“I think that the community would say to you what benefit has the fly fishing museum given to the tribe,” Dunston said. “The tribe invested over $100,000 in refurbishing and rewiring and all kinds of work in that museum.”
From that standpoint, he pointed out, there’s an argument that a lease payment of $1 per year doesn’t make sense when the levy garnered from one of the heaviest tourism months of the year is less than $100. Lambert is focusing on other methods of diversifying Cherokee’s economy, Dunston said, pushing Tribal Council to pursue initiatives such as a water park, downtown revitalization and additions to Harrah’s Cherokee facilities in Cherokee and Murphy.
Welcome in Bryson
For his part, Baker is a bit taken aback by the apparent change of heart from Cherokee’s leadership and looking forward to settling into Bryson City.
“I don’t know what else to do but to reestablish the museum around a community that really wants it,” he said. “That’s all we’ve really wanted to do.”
The museum’s new home will be in the Swain County Chamber of Commerce building on Main Street, which happens to be just around the corner from the Swain County Heritage Museum.
“I’m glad to see it come down here,” said Swain County Commissioner David Monteith, who spearheaded the Heritage Museum project. “It’s going to be a win-win situation for the county.”
The new space will be “a little cozy,” Baker said, but there will be room for everything that’s already displayed in the Cherokee building save the drift boat exhibit, which will go in a glass case to be installed out front. And because Bryson City is a Mountain Heritage Trout Water City, it will be easy for the museum to incorporate hands-on fishing events right downtown — the Tuckasegee River flows by not a block from the chamber building.
“Our county and region is very much on the national radar when it comes to fly fishing, and we would have been foolish honestly not to invite them in,” said Karen Wilmot, Swain County chamber director. “It’s an excellent attraction and we’re happy to have it.”
“I think we’re the winner of this, very definitely,” agreed County Commissioner Ben Bushyhead. “Anytime we can bring something that’s stable, and a fishing museum can definitely be a stabilizing factor in a town where tourism is extremely important.”
Bushyhead wants to see Bryson City become a town that gets people coming for an entire vacation rather than just for a day visit while they’re hanging out in Cherokee or in the Great Smoky Mountains National Park. The more places you’ve got for visitors to investigate, the more attractive you become as a destination.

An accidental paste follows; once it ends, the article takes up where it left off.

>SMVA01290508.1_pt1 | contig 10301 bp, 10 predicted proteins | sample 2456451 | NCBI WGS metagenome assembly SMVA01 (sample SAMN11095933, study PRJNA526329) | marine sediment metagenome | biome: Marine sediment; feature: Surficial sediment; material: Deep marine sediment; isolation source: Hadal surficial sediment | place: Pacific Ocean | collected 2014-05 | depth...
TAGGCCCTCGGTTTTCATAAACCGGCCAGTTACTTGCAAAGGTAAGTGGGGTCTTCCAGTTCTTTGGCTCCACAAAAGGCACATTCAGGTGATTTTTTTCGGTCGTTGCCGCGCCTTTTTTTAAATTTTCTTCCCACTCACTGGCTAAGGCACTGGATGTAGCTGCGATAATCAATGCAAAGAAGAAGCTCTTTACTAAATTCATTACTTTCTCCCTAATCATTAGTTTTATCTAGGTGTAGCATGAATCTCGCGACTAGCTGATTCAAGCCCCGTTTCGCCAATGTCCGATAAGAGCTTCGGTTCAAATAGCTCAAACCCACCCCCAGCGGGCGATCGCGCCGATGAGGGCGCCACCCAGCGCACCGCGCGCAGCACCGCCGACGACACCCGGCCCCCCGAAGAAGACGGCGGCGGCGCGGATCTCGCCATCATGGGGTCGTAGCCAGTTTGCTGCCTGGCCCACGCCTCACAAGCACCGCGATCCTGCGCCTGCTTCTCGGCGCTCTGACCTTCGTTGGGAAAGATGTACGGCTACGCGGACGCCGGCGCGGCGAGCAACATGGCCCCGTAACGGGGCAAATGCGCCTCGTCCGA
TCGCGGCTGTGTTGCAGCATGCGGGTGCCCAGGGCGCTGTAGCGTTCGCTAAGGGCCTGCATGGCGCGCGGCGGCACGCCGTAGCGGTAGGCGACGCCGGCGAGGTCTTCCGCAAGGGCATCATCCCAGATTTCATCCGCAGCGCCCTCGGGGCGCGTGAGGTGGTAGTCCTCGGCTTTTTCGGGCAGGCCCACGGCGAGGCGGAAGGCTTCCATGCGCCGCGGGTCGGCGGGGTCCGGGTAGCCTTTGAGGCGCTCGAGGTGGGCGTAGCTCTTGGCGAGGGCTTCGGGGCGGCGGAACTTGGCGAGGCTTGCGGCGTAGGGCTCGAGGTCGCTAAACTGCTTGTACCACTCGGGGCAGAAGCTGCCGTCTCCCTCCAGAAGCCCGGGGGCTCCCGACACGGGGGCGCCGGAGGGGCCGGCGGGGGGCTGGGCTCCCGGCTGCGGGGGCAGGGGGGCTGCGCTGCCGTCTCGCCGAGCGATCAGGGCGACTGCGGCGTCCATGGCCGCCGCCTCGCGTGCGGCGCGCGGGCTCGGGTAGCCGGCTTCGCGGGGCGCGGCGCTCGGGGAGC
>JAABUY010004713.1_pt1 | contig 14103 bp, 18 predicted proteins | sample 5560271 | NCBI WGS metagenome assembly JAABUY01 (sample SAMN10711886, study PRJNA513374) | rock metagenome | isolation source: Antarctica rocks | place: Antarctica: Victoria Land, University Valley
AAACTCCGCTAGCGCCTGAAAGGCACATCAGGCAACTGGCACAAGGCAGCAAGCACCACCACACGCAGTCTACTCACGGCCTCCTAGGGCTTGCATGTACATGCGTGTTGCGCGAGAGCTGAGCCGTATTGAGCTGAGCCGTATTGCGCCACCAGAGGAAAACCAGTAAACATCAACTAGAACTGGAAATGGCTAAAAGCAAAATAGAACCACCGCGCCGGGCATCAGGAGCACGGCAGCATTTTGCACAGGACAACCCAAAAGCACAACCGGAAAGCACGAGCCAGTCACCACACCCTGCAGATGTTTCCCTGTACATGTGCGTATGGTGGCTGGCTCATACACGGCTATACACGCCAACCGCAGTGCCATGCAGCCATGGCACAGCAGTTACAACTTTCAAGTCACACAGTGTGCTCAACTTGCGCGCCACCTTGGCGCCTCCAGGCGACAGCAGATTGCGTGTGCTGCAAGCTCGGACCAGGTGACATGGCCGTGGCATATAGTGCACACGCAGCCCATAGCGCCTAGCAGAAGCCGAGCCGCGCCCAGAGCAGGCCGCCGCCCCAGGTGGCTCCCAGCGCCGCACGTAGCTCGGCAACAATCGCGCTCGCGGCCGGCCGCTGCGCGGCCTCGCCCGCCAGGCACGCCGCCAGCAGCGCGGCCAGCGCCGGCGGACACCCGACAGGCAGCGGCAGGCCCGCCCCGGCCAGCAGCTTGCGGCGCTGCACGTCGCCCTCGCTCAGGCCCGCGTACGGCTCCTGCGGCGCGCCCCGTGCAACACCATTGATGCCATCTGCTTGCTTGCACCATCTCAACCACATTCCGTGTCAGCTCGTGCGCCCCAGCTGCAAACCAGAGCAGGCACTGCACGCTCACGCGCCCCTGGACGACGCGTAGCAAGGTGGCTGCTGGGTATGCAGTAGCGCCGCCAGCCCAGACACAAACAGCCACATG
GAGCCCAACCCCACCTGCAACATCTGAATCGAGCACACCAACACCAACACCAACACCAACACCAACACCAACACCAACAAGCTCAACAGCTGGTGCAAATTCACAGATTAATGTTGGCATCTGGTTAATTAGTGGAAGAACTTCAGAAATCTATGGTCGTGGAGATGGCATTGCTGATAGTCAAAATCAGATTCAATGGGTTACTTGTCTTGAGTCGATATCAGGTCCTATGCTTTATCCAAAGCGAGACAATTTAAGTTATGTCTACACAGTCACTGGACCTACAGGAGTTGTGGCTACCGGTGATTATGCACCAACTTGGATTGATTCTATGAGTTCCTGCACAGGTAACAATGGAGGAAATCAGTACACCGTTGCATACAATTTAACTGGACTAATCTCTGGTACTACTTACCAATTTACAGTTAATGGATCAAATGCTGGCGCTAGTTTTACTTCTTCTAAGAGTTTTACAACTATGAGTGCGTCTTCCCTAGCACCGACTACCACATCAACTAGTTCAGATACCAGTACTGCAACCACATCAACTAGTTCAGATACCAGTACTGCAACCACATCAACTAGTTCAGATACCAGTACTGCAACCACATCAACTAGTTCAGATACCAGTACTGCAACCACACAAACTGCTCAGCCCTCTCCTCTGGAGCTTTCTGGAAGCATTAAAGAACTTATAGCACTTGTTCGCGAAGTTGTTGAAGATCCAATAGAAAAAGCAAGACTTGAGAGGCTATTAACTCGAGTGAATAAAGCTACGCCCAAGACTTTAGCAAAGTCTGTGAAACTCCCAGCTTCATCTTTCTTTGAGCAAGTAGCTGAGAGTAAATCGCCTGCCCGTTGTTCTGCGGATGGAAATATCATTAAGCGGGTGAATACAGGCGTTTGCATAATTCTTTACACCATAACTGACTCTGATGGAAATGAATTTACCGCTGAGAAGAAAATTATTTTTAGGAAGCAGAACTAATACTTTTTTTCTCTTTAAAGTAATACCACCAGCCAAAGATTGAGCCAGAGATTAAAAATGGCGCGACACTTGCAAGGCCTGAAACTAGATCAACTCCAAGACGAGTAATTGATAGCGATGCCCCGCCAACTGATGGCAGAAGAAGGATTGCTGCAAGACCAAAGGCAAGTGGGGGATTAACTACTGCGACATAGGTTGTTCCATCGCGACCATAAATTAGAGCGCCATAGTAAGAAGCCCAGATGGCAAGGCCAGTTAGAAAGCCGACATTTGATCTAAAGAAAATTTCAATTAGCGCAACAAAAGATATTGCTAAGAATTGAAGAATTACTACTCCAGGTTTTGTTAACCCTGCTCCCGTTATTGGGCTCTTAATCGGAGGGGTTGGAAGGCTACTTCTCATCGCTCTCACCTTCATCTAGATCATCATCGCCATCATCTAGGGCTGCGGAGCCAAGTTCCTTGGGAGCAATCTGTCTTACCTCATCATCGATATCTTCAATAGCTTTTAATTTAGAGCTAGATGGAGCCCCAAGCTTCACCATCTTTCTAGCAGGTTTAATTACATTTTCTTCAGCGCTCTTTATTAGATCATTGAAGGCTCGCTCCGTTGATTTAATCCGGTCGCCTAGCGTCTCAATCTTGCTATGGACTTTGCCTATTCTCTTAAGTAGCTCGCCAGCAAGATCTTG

“The fishing museum only adds to that, and I think it’s a great thing,” he said.
Baker said he’s grateful to the tribe for giving the museum its start — Cherokee is where the museum got its feet under it and transformed concept to a reality that Bryson City is excited to host.
“I always had confidence that it’s a good product that we’ve done so far,” he said.
Grand opening scheduled
The Fly Fishing Museum of the Southern Appalachians will hold a grand reopening at its new home in the Swain County Chamber of Commerce building in Bryson City on Saturday, Sept. 24, coinciding with the induction of the first-ever honorees in the Museum Hall of Fame.
Inductees will include:
• Jim Casada, a Swain County native who now resides in South Carolina, in the “Communications” category. Casada is an avid fly fisherman, has authored numerous outdoors books and shares his lifetime of knowledge and experience as a seminar speaker.
• Walter Cary, of Virginia, in the “Crafts” category. Cary spent decades creating poppers that pan fish and bass can’t resist, and teaching novice anglers, kids and veterans how to fish and tie flies.
• Wanda Taylor, of Georgia, in the “Recreation” category. She’s spent her career as a professional guide, casting instructor and volunteer with Casting Carolinas, Casting for Confidence and Casting for Recovery.
• Phil Bracewell, of South Carolina, posthumously in the “Conservation” category. Bracewell was a founding member of the N.C. Chapter of Trout Unlimited and longtime volunteer Trout Unlimited national director.
The inductees will be celebrated with a ceremony and dinner. Space is limited and reservations are available at 828.488.3681. $35.
The museum’s hours of operation and cost of admission are yet to be determined.